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Queens Chronicle

OPINION Tackling the childhood illiteracy crisis in NYC

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Posted: Thursday, October 20, 2016 10:30 am

Current events may obscure the fact that our nation faces a crisis of massive proportions and of grave consequences — one that impacts many facets of society: our economy, public health issues and the criminal justice system.

Despite our nation’s preeminent economic power and resolve, we’re losing the battle for childhood literacy.

While the childhood literacy crisis is absolutely a national issue, it is particularly acute here in New York City.

Children in high poverty neighborhoods from all five boroughs enter kindergarten without the basic literacy experiences that are pre-requisites for academic success and beyond.

Students from poorer neighborhoods enter well behind their more affluent peers and never make up the difference.

Today, it is estimated that over 2 million New Yorkers, approximately 25 percent of the city population, are functionally illiterate.

Yet most of the reading problems faced by today’s adolescents and adults are the result of problems that might have been resolved in their early childhood years.

Poor literacy overwhelmingly, and chronically, affects low-income families.

The average high-income child has more than 50 books in his home.

Compare that to a low-income child, who owns, on average, just one.

The average child from a low-income household has less than 25 hours of one-on-one reading when she enters school — compared to the 1,000+ hours of a high-income child. Does this gap make a difference?

In 2016, two out of three third-grade public school students qualifying for free or reduced lunch were not reading at grade level.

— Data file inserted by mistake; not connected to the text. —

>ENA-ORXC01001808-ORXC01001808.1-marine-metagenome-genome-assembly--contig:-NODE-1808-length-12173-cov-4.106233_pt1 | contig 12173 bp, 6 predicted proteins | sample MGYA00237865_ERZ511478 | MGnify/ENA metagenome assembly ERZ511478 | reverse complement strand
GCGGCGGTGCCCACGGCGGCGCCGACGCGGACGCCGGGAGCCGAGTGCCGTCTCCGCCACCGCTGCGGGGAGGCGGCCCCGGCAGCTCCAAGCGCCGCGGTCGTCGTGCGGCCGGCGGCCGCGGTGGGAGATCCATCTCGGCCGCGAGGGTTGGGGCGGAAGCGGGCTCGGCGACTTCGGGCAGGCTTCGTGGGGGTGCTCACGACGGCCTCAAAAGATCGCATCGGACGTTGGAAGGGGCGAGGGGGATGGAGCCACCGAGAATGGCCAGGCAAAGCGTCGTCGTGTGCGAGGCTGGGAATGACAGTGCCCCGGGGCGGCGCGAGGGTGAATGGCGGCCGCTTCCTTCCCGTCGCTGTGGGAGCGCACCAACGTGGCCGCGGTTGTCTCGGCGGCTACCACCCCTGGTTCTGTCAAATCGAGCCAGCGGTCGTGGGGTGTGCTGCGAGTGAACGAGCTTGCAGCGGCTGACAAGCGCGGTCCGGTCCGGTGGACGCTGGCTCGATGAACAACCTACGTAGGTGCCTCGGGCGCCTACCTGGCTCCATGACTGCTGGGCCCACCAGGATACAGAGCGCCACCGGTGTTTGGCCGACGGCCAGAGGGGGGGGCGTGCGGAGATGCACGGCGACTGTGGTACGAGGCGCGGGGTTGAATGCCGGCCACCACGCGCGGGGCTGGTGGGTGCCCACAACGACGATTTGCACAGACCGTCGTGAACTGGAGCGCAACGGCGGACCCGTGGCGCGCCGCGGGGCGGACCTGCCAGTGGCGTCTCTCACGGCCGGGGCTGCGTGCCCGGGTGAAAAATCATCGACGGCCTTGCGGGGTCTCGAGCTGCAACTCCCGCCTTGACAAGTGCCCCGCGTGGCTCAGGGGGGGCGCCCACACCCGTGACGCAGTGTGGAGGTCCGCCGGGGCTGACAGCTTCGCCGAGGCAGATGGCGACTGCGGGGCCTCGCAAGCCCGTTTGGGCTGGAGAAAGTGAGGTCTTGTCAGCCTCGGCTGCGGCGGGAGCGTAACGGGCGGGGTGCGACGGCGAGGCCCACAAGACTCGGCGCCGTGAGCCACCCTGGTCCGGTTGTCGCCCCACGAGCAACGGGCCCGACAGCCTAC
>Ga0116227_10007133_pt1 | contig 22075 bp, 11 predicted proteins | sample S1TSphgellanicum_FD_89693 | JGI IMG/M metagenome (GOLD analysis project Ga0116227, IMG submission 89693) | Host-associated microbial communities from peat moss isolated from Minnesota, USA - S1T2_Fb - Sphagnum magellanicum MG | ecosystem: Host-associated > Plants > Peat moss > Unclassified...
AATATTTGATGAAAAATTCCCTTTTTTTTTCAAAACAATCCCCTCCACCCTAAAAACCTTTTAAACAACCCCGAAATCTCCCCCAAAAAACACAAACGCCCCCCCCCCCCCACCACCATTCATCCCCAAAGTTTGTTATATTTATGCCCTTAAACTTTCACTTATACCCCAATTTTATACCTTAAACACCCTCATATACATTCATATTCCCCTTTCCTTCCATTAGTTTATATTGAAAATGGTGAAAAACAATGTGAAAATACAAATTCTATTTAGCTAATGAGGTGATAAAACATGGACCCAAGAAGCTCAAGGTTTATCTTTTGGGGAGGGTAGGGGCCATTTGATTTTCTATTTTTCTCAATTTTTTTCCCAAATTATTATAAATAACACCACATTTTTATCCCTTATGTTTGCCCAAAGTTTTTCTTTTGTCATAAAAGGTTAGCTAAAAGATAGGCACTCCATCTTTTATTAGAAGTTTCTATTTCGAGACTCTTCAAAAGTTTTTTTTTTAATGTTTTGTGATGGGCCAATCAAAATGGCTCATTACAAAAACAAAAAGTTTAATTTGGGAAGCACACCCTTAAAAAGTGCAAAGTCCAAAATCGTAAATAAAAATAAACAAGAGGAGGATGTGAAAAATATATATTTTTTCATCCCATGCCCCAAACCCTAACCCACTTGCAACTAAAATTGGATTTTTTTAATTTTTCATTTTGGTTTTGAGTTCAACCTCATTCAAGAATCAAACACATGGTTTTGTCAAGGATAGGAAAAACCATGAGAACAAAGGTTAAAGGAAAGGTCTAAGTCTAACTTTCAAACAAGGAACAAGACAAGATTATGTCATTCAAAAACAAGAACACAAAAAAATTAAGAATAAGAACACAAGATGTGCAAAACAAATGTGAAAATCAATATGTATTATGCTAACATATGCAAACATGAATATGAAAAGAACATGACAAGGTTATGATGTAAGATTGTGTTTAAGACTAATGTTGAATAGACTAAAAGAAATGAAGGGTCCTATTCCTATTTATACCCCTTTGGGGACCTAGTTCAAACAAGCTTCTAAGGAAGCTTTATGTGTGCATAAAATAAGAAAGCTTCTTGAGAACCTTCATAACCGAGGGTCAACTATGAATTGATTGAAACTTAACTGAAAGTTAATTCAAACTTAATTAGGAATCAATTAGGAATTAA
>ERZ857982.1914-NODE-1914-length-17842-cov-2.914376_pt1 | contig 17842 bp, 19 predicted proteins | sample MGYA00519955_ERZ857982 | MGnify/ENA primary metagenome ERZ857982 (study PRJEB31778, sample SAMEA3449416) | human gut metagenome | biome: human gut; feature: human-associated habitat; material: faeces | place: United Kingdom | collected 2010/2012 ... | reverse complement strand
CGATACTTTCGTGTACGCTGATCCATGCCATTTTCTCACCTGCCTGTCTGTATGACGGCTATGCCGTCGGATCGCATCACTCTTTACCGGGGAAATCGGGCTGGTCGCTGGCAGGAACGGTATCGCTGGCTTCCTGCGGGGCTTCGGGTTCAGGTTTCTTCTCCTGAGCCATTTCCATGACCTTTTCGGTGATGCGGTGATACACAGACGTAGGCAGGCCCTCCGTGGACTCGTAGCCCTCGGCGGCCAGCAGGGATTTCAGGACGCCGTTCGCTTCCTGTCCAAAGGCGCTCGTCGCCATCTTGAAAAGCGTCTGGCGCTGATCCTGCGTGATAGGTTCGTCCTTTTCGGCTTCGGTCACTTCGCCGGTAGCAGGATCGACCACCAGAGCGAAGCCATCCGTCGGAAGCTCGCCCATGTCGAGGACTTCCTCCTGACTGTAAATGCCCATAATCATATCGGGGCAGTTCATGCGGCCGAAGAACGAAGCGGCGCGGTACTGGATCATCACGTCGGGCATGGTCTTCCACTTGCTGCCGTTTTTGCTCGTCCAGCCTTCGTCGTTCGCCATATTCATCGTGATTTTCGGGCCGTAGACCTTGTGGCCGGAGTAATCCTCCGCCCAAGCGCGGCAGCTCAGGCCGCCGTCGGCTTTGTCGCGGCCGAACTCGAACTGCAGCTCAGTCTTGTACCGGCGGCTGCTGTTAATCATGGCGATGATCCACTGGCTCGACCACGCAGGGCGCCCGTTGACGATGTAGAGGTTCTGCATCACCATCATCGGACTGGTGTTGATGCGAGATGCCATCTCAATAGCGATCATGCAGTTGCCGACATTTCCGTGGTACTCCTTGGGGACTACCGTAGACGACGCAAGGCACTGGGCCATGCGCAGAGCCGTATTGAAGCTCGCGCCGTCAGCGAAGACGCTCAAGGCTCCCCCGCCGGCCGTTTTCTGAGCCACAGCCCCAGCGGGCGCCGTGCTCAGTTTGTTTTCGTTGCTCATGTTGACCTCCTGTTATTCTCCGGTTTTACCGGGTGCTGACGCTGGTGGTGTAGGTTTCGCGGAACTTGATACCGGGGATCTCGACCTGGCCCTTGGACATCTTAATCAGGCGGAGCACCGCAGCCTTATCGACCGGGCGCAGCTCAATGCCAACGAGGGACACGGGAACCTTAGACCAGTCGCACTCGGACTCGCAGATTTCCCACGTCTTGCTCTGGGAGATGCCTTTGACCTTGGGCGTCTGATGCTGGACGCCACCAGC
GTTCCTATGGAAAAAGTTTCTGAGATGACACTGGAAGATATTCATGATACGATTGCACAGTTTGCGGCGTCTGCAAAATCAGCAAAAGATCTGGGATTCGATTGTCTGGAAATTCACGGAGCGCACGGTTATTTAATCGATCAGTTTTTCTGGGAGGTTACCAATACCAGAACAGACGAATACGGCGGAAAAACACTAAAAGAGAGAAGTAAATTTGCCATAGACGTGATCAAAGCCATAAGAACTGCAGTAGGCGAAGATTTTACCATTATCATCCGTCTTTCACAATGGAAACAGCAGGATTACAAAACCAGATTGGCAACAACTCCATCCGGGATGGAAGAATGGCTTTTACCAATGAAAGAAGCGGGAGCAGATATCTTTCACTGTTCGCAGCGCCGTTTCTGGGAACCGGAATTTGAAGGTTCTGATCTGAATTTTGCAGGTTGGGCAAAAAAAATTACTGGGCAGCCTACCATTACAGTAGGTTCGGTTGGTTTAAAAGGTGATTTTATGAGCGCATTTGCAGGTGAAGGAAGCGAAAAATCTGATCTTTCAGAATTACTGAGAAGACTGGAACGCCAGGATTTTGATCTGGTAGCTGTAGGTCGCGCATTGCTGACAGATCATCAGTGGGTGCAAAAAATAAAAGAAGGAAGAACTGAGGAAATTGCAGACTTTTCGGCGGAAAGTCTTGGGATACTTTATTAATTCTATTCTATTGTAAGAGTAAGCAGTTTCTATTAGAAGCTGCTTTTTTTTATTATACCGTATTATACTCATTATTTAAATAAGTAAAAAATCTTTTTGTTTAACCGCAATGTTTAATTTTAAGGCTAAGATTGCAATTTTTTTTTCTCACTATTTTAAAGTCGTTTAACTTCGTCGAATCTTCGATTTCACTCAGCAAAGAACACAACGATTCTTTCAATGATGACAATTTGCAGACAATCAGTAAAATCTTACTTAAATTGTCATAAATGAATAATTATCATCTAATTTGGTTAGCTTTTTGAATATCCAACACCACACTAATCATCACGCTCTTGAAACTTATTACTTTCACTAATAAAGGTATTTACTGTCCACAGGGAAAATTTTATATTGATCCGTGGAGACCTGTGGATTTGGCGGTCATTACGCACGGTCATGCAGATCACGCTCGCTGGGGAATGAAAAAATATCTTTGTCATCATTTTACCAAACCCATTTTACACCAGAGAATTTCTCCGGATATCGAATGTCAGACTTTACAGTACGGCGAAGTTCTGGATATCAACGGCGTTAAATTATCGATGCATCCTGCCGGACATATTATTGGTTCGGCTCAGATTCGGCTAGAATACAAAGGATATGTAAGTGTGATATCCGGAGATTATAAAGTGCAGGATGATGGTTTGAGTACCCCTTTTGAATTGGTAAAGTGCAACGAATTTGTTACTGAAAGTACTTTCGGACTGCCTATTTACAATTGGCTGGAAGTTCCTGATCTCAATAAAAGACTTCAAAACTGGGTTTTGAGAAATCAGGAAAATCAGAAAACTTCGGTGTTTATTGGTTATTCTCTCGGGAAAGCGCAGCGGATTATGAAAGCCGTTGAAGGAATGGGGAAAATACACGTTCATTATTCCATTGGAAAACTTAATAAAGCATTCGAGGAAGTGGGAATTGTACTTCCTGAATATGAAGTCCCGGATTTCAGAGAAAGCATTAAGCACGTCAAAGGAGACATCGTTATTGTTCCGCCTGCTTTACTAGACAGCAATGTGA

In contrast, 60 percent of those third-graders whose family income exceeds poverty guidelines were able to read at grade level, an almost mirror image of proficiency.

The children of marginalized populations and low-income households are predisposed to literacy challenges and there must be a concerted effort to assist and empower these communities.

We often use the phrase “It takes a village” to describe our desire to work together to improve the common good.

There is no better cause to apply this credo to than the issue of childhood literacy within New York City, and that’s what my organization — Literacy, Inc. — has been doing in some of the poorest neighborhoods for the past 20 years.

If it takes a village to raise a child, LINC staff and volunteers illustrate that the opposite is also true — that you can take a child and raise a village.

LINC invigorates existing village connections — the resources that are present in every neighborhood: schools, libraries and, most importantly, people — and then adds many more.

And once this network that links in home activities with community and school activities is developed, it can sweep many more children and families into its village of readers and book sharers.

We need strong investments from government at every level — city, state and federal — to fund and effectively manage those agencies that interact with young children and their families.

We need policies and resources that empower community-based organizations like LINC that are working on the ground each day.

As we continue into the new school year, it’s important to remember that poor literacy is not an isolated condition.

It takes a toll on society at large, directly correlating to individuals dropping out of school, truancy, chronic unemployment and prolonged dependence on public assistance.

Not only does it economically impact “the village,” but it also carries a profound human cost.

It damages the social fabric of many low-income families, who lose the valuable opportunity to use literacy as a form of family bonding.

To make our city and our country better, we must support elected officials who prioritize childhood literacy as a key policy issue.

We must hold accountable at the polls those who do not.

Shari Levine is Executive Director of Literacy Inc., a Manhattan-based organization that promotes childhood reading in underprivileged neighborhoods across the five boroughs.

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